Children's Hyperinsulinism Charity

Courage Hope Inspiration

Post 16 Options

You can legally leave school at the end of the school year in which you turn 16 (usually end of Year 11).  Then you need to decide whether to continue in education or training until the age of 18. You can also add to this paid or voluntary work.

You do not need to be in a setting, home tuition or other individualised packages can be agreed, and you can work towards gaining skills rather than a formal qualification.

Continuing at School

You could continue your studies in sixth form. Benefits may be that the familiarity and friendship you have built with the setting and your peer group can remain in place. Choices may be to pursue academic or vocational qualifications, ranging from entry level to GCSEs, BTECs and A levels.

Going to College

It’s worth considering the different courses and options that colleges can offer such as:

  • Academic courses (A Levels, T levels, GCSE’s).
  • Vocational courses (such as BTECS).
  • “Stepping stone” courses in Maths and English.
  • Courses which combine study with on- the- job training or work experience.
  • “Life skills” courses to help young people prepare for adult life, work and participating in the community.


This option allows you to study alongside paid on the job training. Qualifications can range from GCSE level to degree or diploma level.

Find out more including information on apprenticeships in Scotland, Wales, and Northern Ireland:

Work or volunteer for 20 hours or more a week whilst in part-time education or training

You can go to work, undertake voluntary work, become an intern, or even set up your own business when you leave school. However, you’ll still need to be doing part-time training or study at the same time that leads to:

Regulated Qualifications / Vocational Technical Qualifications (VTQs)

VTQs are practical qualifications designed to give you the skills and experience you need for a certain job. To find out more:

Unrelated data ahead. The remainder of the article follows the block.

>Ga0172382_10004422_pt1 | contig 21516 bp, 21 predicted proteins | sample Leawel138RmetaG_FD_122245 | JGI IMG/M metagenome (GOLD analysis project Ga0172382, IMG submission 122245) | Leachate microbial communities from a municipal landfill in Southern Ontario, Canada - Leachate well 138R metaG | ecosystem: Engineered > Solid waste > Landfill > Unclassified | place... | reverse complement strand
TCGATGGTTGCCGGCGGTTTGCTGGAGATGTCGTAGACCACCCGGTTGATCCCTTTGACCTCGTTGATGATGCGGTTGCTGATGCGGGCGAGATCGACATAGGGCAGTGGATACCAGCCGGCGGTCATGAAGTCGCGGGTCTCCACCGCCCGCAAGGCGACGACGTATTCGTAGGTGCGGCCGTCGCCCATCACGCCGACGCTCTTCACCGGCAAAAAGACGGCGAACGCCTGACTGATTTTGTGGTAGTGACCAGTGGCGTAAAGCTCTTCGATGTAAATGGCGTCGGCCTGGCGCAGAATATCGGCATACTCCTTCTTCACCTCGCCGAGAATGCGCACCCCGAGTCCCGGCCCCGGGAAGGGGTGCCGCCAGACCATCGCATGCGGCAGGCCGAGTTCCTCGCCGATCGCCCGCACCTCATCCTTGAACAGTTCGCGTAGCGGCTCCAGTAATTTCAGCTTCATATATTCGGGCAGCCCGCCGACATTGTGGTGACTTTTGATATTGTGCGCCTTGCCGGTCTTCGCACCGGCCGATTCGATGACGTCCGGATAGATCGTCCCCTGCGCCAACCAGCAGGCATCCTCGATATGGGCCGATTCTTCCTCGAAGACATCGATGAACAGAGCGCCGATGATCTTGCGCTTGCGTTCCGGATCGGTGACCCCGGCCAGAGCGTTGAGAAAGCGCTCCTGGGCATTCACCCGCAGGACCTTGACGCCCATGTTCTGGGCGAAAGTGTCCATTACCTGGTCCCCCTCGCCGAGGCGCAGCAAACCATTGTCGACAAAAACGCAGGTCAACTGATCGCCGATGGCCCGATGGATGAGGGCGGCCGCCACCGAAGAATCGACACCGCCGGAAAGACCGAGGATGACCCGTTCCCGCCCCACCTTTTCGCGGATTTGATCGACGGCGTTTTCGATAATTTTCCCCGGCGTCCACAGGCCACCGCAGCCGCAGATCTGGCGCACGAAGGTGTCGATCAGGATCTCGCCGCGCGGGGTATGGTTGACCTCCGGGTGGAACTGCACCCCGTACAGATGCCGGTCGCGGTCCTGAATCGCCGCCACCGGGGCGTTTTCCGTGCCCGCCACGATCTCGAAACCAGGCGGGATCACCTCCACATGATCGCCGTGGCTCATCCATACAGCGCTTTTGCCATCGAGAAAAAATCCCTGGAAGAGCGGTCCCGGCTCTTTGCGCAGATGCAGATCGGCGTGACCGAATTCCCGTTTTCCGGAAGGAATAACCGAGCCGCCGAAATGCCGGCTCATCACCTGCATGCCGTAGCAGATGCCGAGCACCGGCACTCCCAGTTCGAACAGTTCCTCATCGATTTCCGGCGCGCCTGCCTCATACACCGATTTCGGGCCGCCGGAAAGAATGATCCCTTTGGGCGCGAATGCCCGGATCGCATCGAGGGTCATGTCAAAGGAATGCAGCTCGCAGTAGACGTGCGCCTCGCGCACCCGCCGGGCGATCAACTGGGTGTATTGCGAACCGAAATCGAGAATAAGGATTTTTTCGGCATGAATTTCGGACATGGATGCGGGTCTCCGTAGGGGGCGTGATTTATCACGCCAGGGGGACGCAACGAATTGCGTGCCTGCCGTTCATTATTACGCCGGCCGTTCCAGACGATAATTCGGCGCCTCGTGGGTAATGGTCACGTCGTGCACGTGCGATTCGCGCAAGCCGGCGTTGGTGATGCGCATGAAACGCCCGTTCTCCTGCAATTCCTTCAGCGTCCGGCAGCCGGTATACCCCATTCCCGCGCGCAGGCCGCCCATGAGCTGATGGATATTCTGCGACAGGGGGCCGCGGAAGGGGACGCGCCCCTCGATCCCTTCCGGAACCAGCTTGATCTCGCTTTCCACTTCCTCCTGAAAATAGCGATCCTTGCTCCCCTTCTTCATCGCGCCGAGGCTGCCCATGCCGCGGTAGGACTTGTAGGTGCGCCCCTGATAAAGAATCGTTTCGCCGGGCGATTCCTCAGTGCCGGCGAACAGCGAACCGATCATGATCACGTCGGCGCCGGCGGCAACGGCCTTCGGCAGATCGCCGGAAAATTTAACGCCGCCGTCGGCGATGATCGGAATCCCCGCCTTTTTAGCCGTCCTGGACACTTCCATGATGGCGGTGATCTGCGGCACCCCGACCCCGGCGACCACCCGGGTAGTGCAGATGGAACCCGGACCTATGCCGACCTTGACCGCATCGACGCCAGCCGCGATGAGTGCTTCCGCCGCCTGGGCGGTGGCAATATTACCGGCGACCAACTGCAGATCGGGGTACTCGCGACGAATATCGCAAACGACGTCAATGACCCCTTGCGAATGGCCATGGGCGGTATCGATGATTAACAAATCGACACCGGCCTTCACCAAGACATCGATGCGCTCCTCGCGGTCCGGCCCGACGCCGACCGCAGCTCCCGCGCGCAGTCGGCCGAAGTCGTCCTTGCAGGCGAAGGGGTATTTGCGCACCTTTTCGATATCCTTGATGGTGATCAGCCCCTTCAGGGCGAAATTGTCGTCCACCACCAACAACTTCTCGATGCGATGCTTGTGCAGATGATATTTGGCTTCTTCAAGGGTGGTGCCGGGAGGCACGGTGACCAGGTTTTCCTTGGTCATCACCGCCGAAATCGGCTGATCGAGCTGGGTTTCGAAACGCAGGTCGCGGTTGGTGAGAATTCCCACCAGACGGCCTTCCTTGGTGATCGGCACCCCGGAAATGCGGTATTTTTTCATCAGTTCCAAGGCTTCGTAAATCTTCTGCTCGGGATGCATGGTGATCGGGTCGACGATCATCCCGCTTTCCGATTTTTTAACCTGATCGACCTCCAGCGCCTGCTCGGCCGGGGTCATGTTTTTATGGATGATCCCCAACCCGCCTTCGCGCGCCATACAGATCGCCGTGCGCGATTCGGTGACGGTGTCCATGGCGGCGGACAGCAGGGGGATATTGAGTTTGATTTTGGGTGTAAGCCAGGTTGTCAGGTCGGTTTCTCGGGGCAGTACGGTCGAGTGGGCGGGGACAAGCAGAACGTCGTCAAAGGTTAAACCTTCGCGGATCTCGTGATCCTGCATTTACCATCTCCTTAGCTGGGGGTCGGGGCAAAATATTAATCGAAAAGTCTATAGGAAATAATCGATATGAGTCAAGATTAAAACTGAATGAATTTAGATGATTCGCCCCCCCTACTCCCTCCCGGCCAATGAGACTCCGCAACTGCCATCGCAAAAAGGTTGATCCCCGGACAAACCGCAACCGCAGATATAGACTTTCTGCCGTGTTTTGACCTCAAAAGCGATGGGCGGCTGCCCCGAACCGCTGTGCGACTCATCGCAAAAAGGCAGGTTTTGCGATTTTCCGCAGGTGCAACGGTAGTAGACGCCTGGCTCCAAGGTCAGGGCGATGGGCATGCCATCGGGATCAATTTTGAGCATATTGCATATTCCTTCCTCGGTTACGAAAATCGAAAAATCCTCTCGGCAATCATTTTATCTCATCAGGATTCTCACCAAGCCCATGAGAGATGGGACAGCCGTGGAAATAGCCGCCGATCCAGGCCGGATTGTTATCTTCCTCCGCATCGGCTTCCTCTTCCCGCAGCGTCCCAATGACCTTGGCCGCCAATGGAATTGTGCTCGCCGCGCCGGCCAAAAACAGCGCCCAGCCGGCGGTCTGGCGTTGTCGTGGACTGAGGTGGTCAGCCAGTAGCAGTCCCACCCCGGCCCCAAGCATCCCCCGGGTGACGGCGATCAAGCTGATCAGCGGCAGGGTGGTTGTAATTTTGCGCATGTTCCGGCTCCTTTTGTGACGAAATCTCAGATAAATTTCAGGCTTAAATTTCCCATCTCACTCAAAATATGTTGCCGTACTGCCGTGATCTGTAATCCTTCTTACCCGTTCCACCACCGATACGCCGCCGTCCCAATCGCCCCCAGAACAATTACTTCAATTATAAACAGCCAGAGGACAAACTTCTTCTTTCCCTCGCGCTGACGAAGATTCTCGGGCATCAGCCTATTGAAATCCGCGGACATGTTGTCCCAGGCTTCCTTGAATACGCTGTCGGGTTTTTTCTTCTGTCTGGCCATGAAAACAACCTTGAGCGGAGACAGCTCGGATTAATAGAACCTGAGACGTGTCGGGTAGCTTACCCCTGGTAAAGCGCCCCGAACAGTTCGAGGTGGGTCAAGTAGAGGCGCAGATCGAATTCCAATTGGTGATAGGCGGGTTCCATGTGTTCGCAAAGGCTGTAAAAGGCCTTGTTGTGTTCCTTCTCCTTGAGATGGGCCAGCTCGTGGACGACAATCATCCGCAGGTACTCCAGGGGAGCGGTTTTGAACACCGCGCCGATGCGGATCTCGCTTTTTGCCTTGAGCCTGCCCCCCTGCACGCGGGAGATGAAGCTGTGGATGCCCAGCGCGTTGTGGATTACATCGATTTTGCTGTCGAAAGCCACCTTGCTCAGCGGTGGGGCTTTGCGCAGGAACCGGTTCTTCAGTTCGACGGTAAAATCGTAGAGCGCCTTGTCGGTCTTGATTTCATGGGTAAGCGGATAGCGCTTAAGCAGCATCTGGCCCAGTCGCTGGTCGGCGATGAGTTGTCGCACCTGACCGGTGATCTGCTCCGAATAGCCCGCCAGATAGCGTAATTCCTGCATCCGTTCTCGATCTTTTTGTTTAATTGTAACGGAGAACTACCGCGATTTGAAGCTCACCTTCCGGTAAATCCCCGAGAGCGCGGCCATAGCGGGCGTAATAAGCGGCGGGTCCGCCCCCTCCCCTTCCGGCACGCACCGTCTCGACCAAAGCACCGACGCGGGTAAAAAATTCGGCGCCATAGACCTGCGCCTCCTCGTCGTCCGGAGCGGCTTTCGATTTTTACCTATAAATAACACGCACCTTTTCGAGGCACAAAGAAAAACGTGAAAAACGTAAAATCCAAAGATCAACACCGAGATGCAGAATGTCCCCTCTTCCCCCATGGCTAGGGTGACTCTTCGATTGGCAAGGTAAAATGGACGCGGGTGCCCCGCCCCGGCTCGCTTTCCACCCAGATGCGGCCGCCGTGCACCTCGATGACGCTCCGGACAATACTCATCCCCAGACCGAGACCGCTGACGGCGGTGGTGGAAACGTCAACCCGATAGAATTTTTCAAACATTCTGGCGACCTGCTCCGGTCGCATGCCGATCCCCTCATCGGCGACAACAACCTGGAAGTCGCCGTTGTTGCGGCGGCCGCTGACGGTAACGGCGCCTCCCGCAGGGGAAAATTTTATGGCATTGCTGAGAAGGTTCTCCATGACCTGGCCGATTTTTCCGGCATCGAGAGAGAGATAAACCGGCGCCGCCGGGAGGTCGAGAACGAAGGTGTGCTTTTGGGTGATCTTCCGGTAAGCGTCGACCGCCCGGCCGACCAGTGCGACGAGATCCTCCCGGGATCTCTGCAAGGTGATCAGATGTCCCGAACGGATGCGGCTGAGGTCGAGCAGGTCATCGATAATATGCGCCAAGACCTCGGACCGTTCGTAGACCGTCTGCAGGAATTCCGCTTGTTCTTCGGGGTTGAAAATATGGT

Financial Support

The 16 -19 Bursary Fund can help with education costs (UK only):  The Education Maintenance Allowance EMA is available in Northern Ireland, Wales and Scotland

Subsidised Transport (England and Wales only):


SEN Support in continuing Education:

What support is available at college?

Mainstream further education (FE) colleges support students with special educational needs in a similar way to schools.

Students with SEN who do not need EHC plans receive help through SEN support – find out more:

This includes following the special educational needs and disability code of practice: 0-25 years:

There should be a named person in overall charge of SEN provision and the college must ensure students with SEN know who they can go to for help.

A SEN support plan should detail the extra help you require, and you should be involved in planning your support and monitoring your progress. This should be reviewed at least three times a year.

It is worth noting that under the Equality Act 2010, colleges must do everything they reasonably can to remove all barriers to learning for disabled students.

Support might include:

  • Accessible information, like symbol-based materials.
  • Assistive technology, specialist tuition or note-takers.
  • One-to-one and small group learning support.
  • Access to therapies.
  • Housing/independent living training.

Specialist Further Education College

These are for young people with SEN. You can ask the Local Authority to name a specialist college in your EHC plan but be prepared they may refuse on the grounds of cost and you may have to prove there are no alternative cheaper education options available to you.

Supported Internships:

Internships Work is a new project which will enable 4500 young adults, aged 16-25 with additional needs, to benefit from a supported internship per year by 2025.

Find out more:


Combines study towards qualifications with paid-on-the-job training. Apprenticeships are open to young people over 16 with or without EHC plans. They can lead to qualifications from GCSE level up to degree or diploma level.

Apprenticeship providers receive funding for all young people, and the amount is more for a young person with an EHC plan.

The Children’s Hyperinsulinism Charity recommends that you also consider finding out more about careers advice, capacity, money and benefits. This great guide from Cerebra Charity covers these areas with links to other Charities and organisations for further support: